Sometimes there’s a perception that doing this kind of thing, making an investment in Guaymas, Sonora, Mexico like this is negative for the United States. My question to you is, how does your Minnesota plant interact with your Mexican manufacturing plant, and how does the existence of both of these operations reinforce the health and prosperity of the other?
Tim Meador: In my industry, metal plating is on a decline somewhere on the 4% to 6% annually, and most of that is because the work that needs to be plated is no longer manufactured in the United States. I always use the analogy of the tail of the dog,. The dog has already moved across the border; we’re just offering the metal plating services that needed here in Mexico. At our Minnesota facility, our sales are actually up 15%. We’re on a growth path there, and this additional work from Mexico is just going to help us. With the technical resources up North we’re able to support this facility, and get it up to speed and build the talent down here to support the Mexican aerospace customers.
Steve Colantuoni: So given what you say, it’s feasible that more volume of work down here will actually create some jobs in the U.S., but those probably would be for individuals that have higher technical skills perhaps?
Tim Meador: Yeah, the resources and the R&D is always going to have to be done at our Twin Cities facility. We’ll probably be adding people in the Fridley to start all the on boarding of the metal product that we’re going to process down here in Mexico. Our model is that we develop the process up in the Twin Cities, and then we develop the process instead of learning here in Mexico.
Steve Colantuoni: One last question I’d like to ask you is, obviously you saw an opportunity that exists today, what do you see going forward?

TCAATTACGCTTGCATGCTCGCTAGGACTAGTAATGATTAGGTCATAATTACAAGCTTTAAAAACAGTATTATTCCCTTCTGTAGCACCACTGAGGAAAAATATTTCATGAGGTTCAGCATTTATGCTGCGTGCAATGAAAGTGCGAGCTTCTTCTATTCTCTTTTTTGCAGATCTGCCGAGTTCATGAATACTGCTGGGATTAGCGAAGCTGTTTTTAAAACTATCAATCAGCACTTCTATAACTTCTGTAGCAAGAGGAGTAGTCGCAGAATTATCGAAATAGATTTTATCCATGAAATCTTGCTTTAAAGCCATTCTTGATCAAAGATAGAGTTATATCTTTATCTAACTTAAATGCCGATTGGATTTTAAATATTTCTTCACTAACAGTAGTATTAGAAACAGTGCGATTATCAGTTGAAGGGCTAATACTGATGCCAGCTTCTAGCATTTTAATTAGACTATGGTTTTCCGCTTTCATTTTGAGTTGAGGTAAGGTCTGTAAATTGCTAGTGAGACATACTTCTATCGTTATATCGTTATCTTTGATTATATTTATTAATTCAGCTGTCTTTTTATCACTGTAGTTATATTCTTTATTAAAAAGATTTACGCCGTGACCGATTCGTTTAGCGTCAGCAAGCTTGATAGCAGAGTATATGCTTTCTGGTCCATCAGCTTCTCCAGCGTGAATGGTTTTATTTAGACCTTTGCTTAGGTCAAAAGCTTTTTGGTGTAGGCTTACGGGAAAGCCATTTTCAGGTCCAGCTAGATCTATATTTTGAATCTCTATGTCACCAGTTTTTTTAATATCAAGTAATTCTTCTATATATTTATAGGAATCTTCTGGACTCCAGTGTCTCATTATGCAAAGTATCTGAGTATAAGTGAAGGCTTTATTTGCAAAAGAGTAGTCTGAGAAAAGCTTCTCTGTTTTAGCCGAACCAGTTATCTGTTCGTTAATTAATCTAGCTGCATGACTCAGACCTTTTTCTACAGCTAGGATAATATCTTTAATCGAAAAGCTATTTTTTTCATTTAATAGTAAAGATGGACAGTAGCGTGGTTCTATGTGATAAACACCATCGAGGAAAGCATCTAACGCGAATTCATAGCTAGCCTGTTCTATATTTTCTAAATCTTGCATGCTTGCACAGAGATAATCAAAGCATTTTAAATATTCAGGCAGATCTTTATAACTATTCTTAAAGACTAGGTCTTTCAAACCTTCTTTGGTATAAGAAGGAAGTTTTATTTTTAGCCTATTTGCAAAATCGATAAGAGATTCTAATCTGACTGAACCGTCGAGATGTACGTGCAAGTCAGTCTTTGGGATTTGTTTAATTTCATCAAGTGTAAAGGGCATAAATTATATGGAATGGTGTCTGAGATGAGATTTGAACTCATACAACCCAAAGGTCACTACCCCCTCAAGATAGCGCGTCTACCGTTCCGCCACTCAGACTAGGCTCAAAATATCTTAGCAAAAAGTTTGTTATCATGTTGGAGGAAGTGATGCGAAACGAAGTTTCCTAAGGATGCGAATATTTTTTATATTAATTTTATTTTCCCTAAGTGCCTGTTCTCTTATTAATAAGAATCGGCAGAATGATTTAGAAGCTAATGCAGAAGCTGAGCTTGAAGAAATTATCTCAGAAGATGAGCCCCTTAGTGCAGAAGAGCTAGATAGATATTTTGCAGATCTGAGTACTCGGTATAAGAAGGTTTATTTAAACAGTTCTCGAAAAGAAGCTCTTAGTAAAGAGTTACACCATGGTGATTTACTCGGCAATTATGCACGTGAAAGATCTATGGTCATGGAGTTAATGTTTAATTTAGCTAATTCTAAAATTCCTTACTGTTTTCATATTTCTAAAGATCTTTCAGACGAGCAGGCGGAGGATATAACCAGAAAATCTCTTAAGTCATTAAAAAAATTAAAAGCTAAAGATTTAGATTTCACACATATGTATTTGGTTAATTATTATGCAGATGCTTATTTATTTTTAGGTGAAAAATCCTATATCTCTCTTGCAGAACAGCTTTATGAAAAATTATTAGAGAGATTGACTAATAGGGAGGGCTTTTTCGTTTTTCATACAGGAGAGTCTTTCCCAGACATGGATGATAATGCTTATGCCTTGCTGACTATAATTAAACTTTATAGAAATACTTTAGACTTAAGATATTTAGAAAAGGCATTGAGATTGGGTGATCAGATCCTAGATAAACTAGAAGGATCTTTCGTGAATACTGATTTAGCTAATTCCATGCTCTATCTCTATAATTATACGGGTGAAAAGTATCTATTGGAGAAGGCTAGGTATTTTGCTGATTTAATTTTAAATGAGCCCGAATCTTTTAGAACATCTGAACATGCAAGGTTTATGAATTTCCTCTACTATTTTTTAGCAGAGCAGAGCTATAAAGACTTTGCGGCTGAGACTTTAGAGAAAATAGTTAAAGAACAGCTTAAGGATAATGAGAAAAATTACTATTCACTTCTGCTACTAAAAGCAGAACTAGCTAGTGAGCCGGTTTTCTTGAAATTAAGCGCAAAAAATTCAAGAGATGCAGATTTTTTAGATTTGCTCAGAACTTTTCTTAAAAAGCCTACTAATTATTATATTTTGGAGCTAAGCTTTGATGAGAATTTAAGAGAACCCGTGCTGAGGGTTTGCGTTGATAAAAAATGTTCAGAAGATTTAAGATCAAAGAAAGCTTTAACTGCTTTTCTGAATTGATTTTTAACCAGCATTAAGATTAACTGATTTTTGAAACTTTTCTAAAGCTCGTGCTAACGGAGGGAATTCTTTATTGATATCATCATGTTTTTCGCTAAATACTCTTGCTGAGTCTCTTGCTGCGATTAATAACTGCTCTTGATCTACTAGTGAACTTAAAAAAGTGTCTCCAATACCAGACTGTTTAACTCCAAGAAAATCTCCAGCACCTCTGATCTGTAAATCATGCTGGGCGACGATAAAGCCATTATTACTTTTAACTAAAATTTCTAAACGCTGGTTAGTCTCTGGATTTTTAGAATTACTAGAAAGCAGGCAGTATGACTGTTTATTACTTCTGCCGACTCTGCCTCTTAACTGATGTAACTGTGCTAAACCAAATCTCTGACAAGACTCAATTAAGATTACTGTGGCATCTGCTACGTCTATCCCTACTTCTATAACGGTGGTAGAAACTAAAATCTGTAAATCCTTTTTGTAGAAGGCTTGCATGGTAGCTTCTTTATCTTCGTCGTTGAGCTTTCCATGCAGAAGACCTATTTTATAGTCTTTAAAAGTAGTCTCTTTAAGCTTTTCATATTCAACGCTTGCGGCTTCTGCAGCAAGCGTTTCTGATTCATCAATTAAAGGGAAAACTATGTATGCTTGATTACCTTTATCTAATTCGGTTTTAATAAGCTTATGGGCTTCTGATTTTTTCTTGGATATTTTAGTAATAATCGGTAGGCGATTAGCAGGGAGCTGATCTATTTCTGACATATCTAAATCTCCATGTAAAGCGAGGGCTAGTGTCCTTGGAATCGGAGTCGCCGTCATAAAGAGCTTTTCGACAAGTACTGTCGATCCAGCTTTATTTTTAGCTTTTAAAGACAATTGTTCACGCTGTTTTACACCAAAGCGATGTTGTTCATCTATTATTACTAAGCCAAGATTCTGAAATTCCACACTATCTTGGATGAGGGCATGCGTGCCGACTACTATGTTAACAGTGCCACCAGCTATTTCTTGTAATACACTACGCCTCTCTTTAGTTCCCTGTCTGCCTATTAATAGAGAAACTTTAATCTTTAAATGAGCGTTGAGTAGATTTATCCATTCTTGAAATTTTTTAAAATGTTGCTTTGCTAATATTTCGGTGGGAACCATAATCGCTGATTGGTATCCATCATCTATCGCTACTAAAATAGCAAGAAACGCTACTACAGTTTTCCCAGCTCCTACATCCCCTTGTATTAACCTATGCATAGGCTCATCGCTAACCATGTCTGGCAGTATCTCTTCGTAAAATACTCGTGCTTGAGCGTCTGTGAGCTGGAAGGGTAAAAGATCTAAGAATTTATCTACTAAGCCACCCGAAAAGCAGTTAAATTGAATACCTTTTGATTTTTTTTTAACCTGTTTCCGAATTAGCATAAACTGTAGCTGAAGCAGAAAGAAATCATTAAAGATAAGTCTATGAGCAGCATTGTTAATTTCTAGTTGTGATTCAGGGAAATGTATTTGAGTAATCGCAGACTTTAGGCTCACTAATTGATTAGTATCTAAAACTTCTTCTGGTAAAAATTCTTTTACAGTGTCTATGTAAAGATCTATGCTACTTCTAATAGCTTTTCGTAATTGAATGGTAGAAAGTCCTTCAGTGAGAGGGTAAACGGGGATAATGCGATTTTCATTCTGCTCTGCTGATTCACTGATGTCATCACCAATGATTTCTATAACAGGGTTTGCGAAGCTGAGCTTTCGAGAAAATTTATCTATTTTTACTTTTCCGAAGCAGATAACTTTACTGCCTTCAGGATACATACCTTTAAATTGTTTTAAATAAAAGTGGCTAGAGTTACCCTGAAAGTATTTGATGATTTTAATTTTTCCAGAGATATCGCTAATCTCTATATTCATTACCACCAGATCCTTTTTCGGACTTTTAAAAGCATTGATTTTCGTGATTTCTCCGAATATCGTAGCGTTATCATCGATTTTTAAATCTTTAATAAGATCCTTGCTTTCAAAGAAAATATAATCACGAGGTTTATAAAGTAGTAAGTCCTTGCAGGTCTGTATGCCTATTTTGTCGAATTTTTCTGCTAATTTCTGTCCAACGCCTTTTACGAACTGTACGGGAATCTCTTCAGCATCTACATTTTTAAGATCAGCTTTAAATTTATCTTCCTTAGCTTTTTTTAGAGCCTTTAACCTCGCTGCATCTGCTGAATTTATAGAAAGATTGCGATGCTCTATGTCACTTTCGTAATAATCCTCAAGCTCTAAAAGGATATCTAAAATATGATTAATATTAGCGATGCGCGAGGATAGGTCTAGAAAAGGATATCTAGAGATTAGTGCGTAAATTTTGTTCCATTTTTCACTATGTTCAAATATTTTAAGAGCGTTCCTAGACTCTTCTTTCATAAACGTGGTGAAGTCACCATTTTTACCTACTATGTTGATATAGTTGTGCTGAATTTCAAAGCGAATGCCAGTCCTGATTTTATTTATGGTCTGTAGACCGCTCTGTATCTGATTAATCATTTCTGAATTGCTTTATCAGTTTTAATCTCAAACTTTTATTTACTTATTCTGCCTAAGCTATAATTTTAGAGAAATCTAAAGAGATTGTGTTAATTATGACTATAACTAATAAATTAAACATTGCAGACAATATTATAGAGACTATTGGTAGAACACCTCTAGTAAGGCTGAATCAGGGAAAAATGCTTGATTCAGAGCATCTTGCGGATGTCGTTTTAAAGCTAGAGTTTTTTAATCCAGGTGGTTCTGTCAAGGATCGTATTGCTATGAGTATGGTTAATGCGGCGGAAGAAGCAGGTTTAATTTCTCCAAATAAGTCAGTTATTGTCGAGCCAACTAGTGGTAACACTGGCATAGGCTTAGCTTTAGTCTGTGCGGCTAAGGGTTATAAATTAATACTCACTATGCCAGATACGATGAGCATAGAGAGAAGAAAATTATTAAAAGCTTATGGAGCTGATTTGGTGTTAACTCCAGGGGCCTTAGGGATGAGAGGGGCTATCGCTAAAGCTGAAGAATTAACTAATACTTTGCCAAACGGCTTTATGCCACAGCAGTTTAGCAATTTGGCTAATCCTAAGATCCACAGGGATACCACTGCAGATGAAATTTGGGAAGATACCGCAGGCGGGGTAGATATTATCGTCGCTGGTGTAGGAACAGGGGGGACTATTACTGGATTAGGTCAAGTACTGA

Tim Meador: To be honest with you I see another metal plating plant in Mexico in Incertec’s future. I look at the United States and see an almost a dying metal processing industry. With all of the aerospace industry moving into Mexico here, and to places as far south as Guadalajara as well, I think there’s going to be a need for another plant just like this south of here at some time in the not too distant future.
Steve Colantuoni: Okay so you mentioned places further south, obviously there’s aero-engine activity that’s going on here in Guaymas, Sonora. There’s activity in Chihuahua, as well as in Querétaro. I actually heard discussion this morning that you were approached by people as far away as that state to service them from here on the West Coast on the Sea of Cortez. Tim Meador: Yeah, it’s kind of funny. It’s because they’re shipping their product all the way to Kansas City. They actually already have the plating or conversion coating done, and just using Incertec’s services here is going to save them a ton of money. I think there’s going to be a point where our Guaymas area metal plating services will be oversold. It’s probably going to happen a lot sooner than both of us think.
Steve Colantuoni: Well, for the sake of this you, for the sake of your Minnesota plant, this plant, and a future plant somewhere, I hope that’s the case. I want to thank you for taking time to speak with us.
Steven A. Colantuoni is the director of corporate marketing for the Tucson, Arizona-based Offshore Group. Mexico Outsourcing Solutions, Mexico Manufacturing Locations,